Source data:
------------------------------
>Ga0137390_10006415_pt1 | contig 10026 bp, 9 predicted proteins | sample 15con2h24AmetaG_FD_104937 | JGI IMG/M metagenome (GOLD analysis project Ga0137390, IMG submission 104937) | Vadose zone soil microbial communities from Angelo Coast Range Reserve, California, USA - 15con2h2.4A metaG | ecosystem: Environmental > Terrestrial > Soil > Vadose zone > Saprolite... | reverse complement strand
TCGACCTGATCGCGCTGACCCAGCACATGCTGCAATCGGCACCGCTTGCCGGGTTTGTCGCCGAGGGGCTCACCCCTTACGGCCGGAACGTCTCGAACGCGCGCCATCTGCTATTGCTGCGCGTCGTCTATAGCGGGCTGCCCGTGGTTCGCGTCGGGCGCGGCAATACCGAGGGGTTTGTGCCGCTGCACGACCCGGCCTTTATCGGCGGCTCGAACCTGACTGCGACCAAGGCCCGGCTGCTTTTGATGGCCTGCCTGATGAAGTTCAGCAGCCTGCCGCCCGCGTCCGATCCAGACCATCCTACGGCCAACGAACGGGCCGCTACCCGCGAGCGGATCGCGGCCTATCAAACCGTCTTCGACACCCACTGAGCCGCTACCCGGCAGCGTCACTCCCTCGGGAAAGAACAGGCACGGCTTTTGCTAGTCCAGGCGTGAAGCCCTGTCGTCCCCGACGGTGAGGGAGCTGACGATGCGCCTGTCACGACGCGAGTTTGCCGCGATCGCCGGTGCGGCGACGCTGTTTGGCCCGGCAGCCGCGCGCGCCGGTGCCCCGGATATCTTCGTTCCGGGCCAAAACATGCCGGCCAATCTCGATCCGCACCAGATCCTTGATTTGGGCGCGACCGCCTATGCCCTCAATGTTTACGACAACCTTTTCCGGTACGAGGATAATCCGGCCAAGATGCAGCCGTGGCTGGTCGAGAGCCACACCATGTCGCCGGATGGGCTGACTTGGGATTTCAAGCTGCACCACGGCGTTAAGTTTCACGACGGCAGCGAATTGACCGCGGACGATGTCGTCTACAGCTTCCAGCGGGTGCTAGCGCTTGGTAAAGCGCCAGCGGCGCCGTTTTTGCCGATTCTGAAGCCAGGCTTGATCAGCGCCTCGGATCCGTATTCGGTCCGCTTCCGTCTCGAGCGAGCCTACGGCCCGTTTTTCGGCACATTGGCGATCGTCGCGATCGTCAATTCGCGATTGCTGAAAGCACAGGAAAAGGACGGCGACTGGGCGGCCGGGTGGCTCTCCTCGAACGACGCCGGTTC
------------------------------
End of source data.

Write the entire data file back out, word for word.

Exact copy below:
>Ga0137390_10006415_pt1 | contig 10026 bp, 9 predicted proteins | sample 15con2h24AmetaG_FD_104937 | JGI IMG/M metagenome (GOLD analysis project Ga0137390, IMG submission 104937) | Vadose zone soil microbial communities from Angelo Coast Range Reserve, California, USA - 15con2h2.4A metaG | ecosystem: Environmental > Terrestrial > Soil > Vadose zone > Saprolite... | reverse complement strand
TCGACCTGATCGCGCTGACCCAGCACATGCTGCAATCGGCACCGCTTGCCGGGTTTGTCGCCGAGGGGCTCACCCCTTACGGCCGGAACGTCTCGAACGCGCGCCATCTGCTATTGCTGCGCGTCGTCTATAGCGGGCTGCCCGTGGTTCGCGTCGGGCGCGGCAATACCGAGGGGTTTGTGCCGCTGCACGACCCGGCCTTTATCGGCGGCTCGAACCTGACTGCGACCAAGGCCCGGCTGCTTTTGATGGCCTGCCTGATGAAGTTCAGCAGCCTGCCGCCCGCGTCCGATCCAGACCATCCTACGGCCAACGAACGGGCCGCTACCCGCGAGCGGATCGCGGCCTATCAAACCGTCTTCGACACCCACTGAGCCGCTACCCGGCAGCGTCACTCCCTCGGGAAAGAACAGGCACGGCTTTTGCTAGTCCAGGCGTGAAGCCCTGTCGTCCCCGACGGTGAGGGAGCTGACGATGCGCCTGTCACGACGCGAGTTTGCCGCGATCGCCGGTGCGGCGACGCTGTTTGGCCCGGCAGCCGCGCGCGCCGGTGCCCCGGATATCTTCGTTCCGGGCCAAAACATGCCGGCCAATCTCGATCCGCACCAGATCCTTGATTTGGGCGCGACCGCCTATGCCCTCAATGTTTACGACAACCTTTTCCGGTACGAGGATAATCCGGCCAAGATGCAGCCGTGGCTGGTCGAGAGCCACACCATGTCGCCGGATGGGCTGACTTGGGATTTCAAGCTGCACCACGGCGTTAAGTTTCACGACGGCAGCGAATTGACCGCGGACGATGTCGTCTACAGCTTCCAGCGGGTGCTAGCGCTTGGTAAAGCGCCAGCGGCGCCGTTTTTGCCGATTCTGAAGCCAGGCTTGATCAGCGCCTCGGATCCGTATTCGGTCCGCTTCCGTCTCGAGCGAGCCTACGGCCCGTTTTTCGGCACATTGGCGATCGTCGCGATCGTCAATTCGCGATTGCTGAAAGCACAGGAAAAGGACGGCGACTGGGCGGCCGGGTGGCTCTCCTCGAACGACGCCGGTTC